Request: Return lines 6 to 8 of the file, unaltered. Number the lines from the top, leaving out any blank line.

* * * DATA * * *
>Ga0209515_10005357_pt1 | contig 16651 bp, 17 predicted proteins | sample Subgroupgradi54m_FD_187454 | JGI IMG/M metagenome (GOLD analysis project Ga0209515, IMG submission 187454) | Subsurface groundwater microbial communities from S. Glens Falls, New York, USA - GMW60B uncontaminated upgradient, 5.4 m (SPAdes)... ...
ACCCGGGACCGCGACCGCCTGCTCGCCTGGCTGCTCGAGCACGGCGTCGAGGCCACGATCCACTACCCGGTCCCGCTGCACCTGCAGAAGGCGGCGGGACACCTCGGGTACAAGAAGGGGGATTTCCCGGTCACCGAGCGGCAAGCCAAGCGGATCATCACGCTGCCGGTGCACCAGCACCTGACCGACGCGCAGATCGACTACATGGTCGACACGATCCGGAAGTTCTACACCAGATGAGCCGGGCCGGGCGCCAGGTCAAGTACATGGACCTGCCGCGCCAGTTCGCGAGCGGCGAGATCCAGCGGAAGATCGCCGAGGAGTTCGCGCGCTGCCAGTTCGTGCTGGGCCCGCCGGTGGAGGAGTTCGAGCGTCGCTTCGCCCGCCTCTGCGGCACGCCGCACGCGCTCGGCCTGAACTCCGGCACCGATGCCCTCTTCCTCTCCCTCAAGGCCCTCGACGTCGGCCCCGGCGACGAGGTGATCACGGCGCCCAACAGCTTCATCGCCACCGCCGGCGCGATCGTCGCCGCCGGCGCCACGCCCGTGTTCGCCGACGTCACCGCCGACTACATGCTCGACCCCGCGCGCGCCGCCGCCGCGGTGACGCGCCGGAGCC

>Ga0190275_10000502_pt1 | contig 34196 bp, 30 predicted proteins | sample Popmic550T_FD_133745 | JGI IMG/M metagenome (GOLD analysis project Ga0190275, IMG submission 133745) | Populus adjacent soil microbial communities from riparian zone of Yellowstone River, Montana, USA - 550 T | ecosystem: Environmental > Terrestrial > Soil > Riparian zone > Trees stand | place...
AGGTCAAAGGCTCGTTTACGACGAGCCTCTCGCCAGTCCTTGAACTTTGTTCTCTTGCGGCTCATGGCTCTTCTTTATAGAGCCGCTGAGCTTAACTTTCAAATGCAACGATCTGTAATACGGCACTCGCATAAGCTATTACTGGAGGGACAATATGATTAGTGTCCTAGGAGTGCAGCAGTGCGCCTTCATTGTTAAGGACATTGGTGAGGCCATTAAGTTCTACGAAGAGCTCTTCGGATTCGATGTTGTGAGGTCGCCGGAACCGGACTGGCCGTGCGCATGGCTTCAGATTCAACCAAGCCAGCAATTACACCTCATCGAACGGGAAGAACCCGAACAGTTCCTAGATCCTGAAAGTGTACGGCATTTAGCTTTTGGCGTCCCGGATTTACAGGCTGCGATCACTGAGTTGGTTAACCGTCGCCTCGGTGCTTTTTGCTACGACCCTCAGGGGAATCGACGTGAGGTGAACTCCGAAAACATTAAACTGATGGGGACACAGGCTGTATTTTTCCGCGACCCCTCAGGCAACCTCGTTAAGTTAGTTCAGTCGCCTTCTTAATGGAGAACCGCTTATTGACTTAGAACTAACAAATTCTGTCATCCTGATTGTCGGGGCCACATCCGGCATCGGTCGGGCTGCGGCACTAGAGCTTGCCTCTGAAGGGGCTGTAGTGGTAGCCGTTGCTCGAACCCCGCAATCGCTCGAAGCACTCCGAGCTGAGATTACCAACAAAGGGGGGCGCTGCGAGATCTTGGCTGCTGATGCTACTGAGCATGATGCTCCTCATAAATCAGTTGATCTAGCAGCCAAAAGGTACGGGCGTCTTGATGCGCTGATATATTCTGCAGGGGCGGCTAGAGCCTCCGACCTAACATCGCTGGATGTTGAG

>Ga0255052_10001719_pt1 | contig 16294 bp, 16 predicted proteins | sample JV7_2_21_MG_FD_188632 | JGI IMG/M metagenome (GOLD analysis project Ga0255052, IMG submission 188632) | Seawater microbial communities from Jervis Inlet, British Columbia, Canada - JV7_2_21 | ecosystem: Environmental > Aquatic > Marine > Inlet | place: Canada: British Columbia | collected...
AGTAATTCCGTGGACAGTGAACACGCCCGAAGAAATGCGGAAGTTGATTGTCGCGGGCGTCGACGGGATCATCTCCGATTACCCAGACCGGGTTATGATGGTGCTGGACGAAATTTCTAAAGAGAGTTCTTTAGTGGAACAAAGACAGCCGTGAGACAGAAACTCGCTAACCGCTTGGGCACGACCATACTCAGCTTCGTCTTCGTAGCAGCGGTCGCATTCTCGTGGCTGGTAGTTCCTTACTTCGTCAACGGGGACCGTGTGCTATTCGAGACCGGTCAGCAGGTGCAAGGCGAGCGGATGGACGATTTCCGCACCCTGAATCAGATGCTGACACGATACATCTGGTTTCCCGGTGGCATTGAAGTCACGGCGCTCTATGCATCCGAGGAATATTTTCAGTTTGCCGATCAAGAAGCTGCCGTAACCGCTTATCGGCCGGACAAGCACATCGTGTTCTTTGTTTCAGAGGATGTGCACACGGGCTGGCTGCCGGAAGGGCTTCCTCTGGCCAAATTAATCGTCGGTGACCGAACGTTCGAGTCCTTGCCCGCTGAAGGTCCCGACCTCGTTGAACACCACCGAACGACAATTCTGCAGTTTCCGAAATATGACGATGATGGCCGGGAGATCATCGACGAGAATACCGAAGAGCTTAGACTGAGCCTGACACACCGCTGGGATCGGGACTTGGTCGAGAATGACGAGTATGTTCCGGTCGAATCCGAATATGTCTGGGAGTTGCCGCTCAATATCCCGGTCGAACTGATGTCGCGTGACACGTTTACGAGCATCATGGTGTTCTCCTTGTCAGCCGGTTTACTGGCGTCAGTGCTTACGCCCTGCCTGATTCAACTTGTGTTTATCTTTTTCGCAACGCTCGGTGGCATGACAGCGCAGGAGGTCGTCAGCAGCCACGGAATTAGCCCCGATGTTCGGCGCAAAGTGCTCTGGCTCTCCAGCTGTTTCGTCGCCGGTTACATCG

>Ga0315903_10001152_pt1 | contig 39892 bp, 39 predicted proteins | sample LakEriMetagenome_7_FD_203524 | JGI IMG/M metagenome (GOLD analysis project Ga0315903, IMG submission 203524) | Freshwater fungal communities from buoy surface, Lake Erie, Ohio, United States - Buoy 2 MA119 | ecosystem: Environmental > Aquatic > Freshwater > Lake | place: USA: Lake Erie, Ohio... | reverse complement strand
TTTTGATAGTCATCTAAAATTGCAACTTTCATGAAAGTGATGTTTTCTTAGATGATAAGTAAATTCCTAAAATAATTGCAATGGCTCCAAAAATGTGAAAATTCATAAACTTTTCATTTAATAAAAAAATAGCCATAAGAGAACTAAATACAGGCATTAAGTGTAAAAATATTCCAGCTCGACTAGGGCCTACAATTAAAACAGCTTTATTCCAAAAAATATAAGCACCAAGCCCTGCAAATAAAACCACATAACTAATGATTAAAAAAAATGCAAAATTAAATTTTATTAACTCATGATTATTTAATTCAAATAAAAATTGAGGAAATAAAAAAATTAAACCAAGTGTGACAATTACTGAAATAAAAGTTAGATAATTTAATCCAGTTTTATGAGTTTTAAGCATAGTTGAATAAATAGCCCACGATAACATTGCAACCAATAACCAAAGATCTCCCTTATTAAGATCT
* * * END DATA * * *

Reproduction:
AGTAATTCCGTGGACAGTGAACACGCCCGAAGAAATGCGGAAGTTGATTGTCGCGGGCGTCGACGGGATCATCTCCGATTACCCAGACCGGGTTATGATGGTGCTGGACGAAATTTCTAAAGAGAGTTCTTTAGTGGAACAAAGACAGCCGTGAGACAGAAACTCGCTAACCGCTTGGGCACGACCATACTCAGCTTCGTCTTCGTAGCAGCGGTCGCATTCTCGTGGCTGGTAGTTCCTTACTTCGTCAACGGGGACCGTGTGCTATTCGAGACCGGTCAGCAGGTGCAAGGCGAGCGGATGGACGATTTCCGCACCCTGAATCAGATGCTGACACGATACATCTGGTTTCCCGGTGGCATTGAAGTCACGGCGCTCTATGCATCCGAGGAATATTTTCAGTTTGCCGATCAAGAAGCTGCCGTAACCGCTTATCGGCCGGACAAGCACATCGTGTTCTTTGTTTCAGAGGATGTGCACACGGGCTGGCTGCCGGAAGGGCTTCCTCTGGCCAAATTAATCGTCGGTGACCGAACGTTCGAGTCCTTGCCCGCTGAAGGTCCCGACCTCGTTGAACACCACCGAACGACAATTCTGCAGTTTCCGAAATATGACGATGATGGCCGGGAGATCATCGACGAGAATACCGAAGAGCTTAGACTGAGCCTGACACACCGCTGGGATCGGGACTTGGTCGAGAATGACGAGTATGTTCCGGTCGAATCCGAATATGTCTGGGAGTTGCCGCTCAATATCCCGGTCGAACTGATGTCGCGTGACACGTTTACGAGCATCATGGTGTTCTCCTTGTCAGCCGGTTTACTGGCGTCAGTGCTTACGCCCTGCCTGATTCAACTTGTGTTTATCTTTTTCGCAACGCTCGGTGGCATGACAGCGCAGGAGGTCGTCAGCAGCCACGGAATTAGCCCCGATGTTCGGCGCAAAGTGCTCTGGCTCTCCAGCTGTTTCGTCGCCGGTTACATCG

>Ga0315903_10001152_pt1 | contig 39892 bp, 39 predicted proteins | sample LakEriMetagenome_7_FD_203524 | JGI IMG/M metagenome (GOLD analysis project Ga0315903, IMG submission 203524) | Freshwater fungal communities from buoy surface, Lake Erie, Ohio, United States - Buoy 2 MA119 | ecosystem: Environmental > Aquatic > Freshwater > Lake | place: USA: Lake Erie, Ohio... | reverse complement strand
TTTTGATAGTCATCTAAAATTGCAACTTTCATGAAAGTGATGTTTTCTTAGATGATAAGTAAATTCCTAAAATAATTGCAATGGCTCCAAAAATGTGAAAATTCATAAACTTTTCATTTAATAAAAAAATAGCCATAAGAGAACTAAATACAGGCATTAAGTGTAAAAATATTCCAGCTCGACTAGGGCCTACAATTAAAACAGCTTTATTCCAAAAAATATAAGCACCAAGCCCTGCAAATAAAACCACATAACTAATGATTAAAAAAAATGCAAAATTAAATTTTATTAACTCATGATTATTTAATTCAAATAAAAATTGAGGAAATAAAAAAATTAAACCAAGTGTGACAATTACTGAAATAAAAGTTAGATAATTTAATCCAGTTTTATGAGTTTTAAGCATAGTTGAATAAATAGCCCACGATAACATTGCAACCAATAACCAAAGATCTCCCTTATTAAGATCT